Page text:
Kage Baker was generally pretty scornful of American attempts at philosophers and metaphysicians. Thoreau, Emerson, Kerouac, Whitman … she found them all rather puerile and just a little too fraternity-minded. Being of both an historical and intellectual bent, she read them all extensively – but in the end, she also dismissed them as shallow boys.
She loved Kerouac’s passion and love of the life of the road – she felt it, too – but she couldn’t approve of his habit of dumping the impediments of family for adventure. “He’s like that guy in Close Encounters,” I remember her saying. “Kids and wives only get in the way when the High and Distant Horizon calls you. That sucks.”
Thoreau amused her; she felt he’d come up with one of the best societal drop-out schemes ever. Gary Trudeau, whose Doonsebury strip she loved, had absolutely discerned the amiable flakiness underlying Thoreau’s philosophy when he created the Walden II Commune. Whitman was another borderline flake, Kage judged – so looped on sensuality, so high on life, that he’d have gotten himself locked up if he hadn’t also been blessed with a shrewd and angelic way with words. Whitman’s poetry was grand, but as Kage (a landlady’s daughter) observed: “I’d never lend him a $20 or rent him an apartment!”
Ralph Waldo Emerson, patron saint of Transcendentalism, flatly annoyed Kage. He wrote with assumed authority, she said, on things he’d never engage in personally – austerity, communalism, “natural” life, abolition. He lived a rather comfortable middle-class life while espousing quite a different lifestyle: he was, for instance, anti-slavery but did not lecture on it because he was nervous about attracting public notice on the subject. His famous statement – “A foolish consistency is the hobgoblin of little minds” – Kage saw as the most enormous and self-referential cop-out imaginable. It excused anything; it rationalized everything; it defended nothing.
Kage was contemptuous of inconsistency. It offended her, it smacked too much of hypocrisy. If it was accidental, she regarded it as a weakness, as being too flaccid to maintain your own mind under the force of other people’s. “Infirm of purpose!” cries Lady Macbeth to her vacillating hubby – he’s been complaining of Duncan’s rule for pages and pages, yet he hesitates to finally act on his own rebellion; it’s Lady M. who grabs the knife and does for the old king. And sets up up the idiot guards to be framed for it, too.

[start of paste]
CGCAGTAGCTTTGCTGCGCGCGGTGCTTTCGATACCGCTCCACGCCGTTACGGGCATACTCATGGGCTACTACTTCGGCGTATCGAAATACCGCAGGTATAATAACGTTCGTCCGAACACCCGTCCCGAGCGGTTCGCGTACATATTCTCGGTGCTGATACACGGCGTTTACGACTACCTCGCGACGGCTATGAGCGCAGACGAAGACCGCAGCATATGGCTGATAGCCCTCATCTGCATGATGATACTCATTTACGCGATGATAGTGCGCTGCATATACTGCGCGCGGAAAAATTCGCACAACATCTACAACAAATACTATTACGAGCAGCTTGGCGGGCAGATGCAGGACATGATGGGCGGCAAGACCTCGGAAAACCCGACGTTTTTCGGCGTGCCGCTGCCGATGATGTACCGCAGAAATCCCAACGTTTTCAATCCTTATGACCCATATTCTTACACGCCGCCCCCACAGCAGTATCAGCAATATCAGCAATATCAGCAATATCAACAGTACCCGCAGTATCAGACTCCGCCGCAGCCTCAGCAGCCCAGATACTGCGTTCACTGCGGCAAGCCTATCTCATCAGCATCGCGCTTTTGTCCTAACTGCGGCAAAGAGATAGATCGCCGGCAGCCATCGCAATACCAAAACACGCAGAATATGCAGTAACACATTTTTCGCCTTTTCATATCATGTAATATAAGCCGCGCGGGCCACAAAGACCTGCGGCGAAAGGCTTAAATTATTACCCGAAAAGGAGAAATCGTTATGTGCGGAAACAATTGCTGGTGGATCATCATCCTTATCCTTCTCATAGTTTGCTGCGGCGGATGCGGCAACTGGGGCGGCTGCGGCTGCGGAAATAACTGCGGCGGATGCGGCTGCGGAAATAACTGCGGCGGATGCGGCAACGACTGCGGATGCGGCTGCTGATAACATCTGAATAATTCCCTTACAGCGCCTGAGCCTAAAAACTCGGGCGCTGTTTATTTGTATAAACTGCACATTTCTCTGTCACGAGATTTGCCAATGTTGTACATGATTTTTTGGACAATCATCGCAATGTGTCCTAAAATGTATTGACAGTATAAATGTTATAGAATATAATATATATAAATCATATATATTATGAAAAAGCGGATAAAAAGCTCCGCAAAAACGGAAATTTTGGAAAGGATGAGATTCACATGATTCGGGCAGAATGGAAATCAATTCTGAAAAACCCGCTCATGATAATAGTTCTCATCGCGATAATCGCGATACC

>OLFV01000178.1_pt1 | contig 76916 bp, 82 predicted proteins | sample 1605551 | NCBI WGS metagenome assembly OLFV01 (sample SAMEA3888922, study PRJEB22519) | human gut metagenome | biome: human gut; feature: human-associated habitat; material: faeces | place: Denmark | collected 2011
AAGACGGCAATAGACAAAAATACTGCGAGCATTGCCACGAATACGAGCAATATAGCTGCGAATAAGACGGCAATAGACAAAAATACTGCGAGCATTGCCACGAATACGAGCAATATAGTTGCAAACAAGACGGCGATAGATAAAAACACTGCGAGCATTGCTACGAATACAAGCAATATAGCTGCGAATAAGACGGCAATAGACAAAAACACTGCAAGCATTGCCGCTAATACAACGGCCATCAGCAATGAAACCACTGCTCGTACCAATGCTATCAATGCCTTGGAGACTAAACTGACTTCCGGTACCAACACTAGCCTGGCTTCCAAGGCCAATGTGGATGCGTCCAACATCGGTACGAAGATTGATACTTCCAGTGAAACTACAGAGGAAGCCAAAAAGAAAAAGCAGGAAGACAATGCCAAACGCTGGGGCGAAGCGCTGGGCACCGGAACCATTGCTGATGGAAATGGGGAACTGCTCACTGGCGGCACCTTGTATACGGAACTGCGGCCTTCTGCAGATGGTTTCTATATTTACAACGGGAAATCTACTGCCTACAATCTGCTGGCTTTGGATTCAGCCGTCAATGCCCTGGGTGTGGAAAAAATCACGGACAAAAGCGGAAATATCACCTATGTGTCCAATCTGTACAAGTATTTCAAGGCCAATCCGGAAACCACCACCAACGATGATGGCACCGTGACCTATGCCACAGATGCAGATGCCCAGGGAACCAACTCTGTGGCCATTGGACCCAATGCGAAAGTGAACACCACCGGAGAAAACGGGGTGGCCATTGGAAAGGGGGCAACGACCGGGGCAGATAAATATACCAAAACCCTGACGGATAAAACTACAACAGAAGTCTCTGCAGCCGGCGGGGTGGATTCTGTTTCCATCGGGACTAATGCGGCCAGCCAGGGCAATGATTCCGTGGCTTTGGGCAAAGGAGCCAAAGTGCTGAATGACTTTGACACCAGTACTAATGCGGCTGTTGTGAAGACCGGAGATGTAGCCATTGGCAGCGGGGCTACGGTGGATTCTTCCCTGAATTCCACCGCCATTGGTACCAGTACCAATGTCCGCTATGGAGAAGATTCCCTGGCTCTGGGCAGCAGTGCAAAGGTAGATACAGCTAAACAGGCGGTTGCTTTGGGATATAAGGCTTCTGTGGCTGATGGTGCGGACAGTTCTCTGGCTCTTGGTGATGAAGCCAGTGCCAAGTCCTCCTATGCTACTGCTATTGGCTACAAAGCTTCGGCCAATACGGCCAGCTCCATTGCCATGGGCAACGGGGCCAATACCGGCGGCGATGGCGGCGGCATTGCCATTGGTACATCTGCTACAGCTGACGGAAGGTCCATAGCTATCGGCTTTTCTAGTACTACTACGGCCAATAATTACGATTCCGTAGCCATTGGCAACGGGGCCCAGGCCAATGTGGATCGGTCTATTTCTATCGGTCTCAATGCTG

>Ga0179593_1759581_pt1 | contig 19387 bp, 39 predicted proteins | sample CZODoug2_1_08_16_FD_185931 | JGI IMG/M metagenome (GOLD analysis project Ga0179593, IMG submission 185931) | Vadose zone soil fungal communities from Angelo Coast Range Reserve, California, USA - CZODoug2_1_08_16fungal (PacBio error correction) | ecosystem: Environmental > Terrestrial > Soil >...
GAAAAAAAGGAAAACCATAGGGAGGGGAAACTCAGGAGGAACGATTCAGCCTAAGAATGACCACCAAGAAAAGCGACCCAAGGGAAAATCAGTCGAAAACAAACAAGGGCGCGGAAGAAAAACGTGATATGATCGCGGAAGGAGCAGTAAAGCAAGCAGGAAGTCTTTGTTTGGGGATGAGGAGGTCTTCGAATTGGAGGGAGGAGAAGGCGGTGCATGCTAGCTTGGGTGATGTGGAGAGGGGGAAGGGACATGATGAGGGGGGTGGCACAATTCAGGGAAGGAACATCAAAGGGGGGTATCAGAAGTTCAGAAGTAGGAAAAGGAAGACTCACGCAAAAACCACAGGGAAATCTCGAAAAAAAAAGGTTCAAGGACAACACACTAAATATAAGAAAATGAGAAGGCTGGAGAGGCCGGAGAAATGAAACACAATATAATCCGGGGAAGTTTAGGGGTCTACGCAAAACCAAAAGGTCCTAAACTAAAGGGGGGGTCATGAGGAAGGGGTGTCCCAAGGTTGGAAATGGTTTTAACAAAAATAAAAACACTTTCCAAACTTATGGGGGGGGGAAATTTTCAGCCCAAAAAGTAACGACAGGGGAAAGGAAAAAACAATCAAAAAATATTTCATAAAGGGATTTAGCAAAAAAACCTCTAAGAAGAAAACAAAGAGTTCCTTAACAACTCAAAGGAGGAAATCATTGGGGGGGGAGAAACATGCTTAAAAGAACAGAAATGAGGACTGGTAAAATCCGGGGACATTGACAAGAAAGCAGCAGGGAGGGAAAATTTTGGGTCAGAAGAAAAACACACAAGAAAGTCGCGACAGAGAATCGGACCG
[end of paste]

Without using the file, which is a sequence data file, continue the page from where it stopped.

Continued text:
Not that Kage advocated knifing sleeping old men, or even incompetent guards. She just felt consistency was a lot more important a character trait than old Ralph Waldo (who, among other oddities, took up atheism when it paid more than his job as a pastor) did.
That hobgoblin didn’t ride her shoulder. She turned her laser eyes on the little creep, and fried him to a greasy stain on the ground.
It was possible to get Kage to change her mind, but it was no easy task. (I can hear the squeaking of rolling eyeballs from all our sisters and friends now …) She was adamant. She was steadfast. She was staunch. She was stubborn as a rock wall; which may, over the centuries, lean and soften and even fall apart – but will never completely stop being a wall. When it’s been reduced to a line of discoloured dust in some ancient stratigraphy, you will still be able to tell it was, once, a wall … that was Kage.
Mind you, if she subsequently was presented with enough good evidence that contradicted her stand, she might change her mind. She did, sometimes in enormous ways. Times pass, circumstances change, people grow – and shrink, too. She could and did change, at need. She just didn’t find most needs large enough to over-rule her instinctive constancy.
Kage was constant. She admired the North Star for its legendary faithfulness, and was rather horrified when she learned the thing actually shifts; she never trusted it after that, and lamented its state as if Polaris had taken up smoking opium.*
Kage was, as she once described one of her own characters, as true as steel.
*Correction/update: it has been accurately pointed out to me that Polaris does not move (thank you, Steve Skold!) except insofar as it is retreating from us along with everything else in our expanding Universe. This is true. But due to all sorts of wobbles, wibbles, and precession of equinoxes, the site of True North in the sky is not always marked by that particular star. Nor will it be always be. That was my point, and that this normal, natural occurrence shocked Kage. But the stars are no more unchanging than are the day’s mayflies.